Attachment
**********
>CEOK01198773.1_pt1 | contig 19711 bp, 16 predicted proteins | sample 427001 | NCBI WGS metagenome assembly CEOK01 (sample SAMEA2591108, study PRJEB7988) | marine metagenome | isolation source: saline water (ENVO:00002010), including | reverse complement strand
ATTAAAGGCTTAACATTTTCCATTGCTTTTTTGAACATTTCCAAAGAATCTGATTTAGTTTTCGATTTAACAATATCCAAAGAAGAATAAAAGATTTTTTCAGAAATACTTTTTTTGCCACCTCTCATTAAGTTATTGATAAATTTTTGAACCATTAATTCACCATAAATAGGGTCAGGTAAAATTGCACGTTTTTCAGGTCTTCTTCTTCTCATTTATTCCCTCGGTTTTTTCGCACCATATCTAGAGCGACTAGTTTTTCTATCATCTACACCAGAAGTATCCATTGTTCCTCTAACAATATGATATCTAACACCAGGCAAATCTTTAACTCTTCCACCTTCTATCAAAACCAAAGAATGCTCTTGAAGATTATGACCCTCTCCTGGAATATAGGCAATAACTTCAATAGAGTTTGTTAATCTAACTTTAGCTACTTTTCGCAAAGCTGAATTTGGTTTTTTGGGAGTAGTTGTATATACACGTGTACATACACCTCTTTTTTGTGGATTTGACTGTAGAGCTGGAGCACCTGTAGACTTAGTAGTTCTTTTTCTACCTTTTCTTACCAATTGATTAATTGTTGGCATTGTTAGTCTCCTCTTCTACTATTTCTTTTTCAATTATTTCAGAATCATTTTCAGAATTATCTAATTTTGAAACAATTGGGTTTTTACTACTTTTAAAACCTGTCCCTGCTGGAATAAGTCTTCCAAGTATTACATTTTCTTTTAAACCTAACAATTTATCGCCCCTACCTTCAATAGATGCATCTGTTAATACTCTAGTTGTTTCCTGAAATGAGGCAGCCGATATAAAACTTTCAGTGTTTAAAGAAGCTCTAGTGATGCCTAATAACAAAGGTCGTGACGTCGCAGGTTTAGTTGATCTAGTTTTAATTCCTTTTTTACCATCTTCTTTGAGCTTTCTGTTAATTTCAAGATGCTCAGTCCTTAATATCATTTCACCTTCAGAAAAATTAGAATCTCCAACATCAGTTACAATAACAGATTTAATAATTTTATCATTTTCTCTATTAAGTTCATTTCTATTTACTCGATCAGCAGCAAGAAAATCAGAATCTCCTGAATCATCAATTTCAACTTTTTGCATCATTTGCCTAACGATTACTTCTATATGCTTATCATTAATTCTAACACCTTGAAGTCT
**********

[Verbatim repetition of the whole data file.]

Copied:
>CEOK01198773.1_pt1 | contig 19711 bp, 16 predicted proteins | sample 427001 | NCBI WGS metagenome assembly CEOK01 (sample SAMEA2591108, study PRJEB7988) | marine metagenome | isolation source: saline water (ENVO:00002010), including | reverse complement strand
ATTAAAGGCTTAACATTTTCCATTGCTTTTTTGAACATTTCCAAAGAATCTGATTTAGTTTTCGATTTAACAATATCCAAAGAAGAATAAAAGATTTTTTCAGAAATACTTTTTTTGCCACCTCTCATTAAGTTATTGATAAATTTTTGAACCATTAATTCACCATAAATAGGGTCAGGTAAAATTGCACGTTTTTCAGGTCTTCTTCTTCTCATTTATTCCCTCGGTTTTTTCGCACCATATCTAGAGCGACTAGTTTTTCTATCATCTACACCAGAAGTATCCATTGTTCCTCTAACAATATGATATCTAACACCAGGCAAATCTTTAACTCTTCCACCTTCTATCAAAACCAAAGAATGCTCTTGAAGATTATGACCCTCTCCTGGAATATAGGCAATAACTTCAATAGAGTTTGTTAATCTAACTTTAGCTACTTTTCGCAAAGCTGAATTTGGTTTTTTGGGAGTAGTTGTATATACACGTGTACATACACCTCTTTTTTGTGGATTTGACTGTAGAGCTGGAGCACCTGTAGACTTAGTAGTTCTTTTTCTACCTTTTCTTACCAATTGATTAATTGTTGGCATTGTTAGTCTCCTCTTCTACTATTTCTTTTTCAATTATTTCAGAATCATTTTCAGAATTATCTAATTTTGAAACAATTGGGTTTTTACTACTTTTAAAACCTGTCCCTGCTGGAATAAGTCTTCCAAGTATTACATTTTCTTTTAAACCTAACAATTTATCGCCCCTACCTTCAATAGATGCATCTGTTAATACTCTAGTTGTTTCCTGAAATGAGGCAGCCGATATAAAACTTTCAGTGTTTAAAGAAGCTCTAGTGATGCCTAATAACAAAGGTCGTGACGTCGCAGGTTTAGTTGATCTAGTTTTAATTCCTTTTTTACCATCTTCTTTGAGCTTTCTGTTAATTTCAAGATGCTCAGTCCTTAATATCATTTCACCTTCAGAAAAATTAGAATCTCCAACATCAGTTACAATAACAGATTTAATAATTTTATCATTTTCTCTATTAAGTTCATTTCTATTTACTCGATCAGCAGCAAGAAAATCAGAATCTCCTGAATCATCAATTTCAACTTTTTGCATCATTTGCCTAACGATTACTTCTATATGCTTATCATTAATTCTAACACCTTGAAGTCT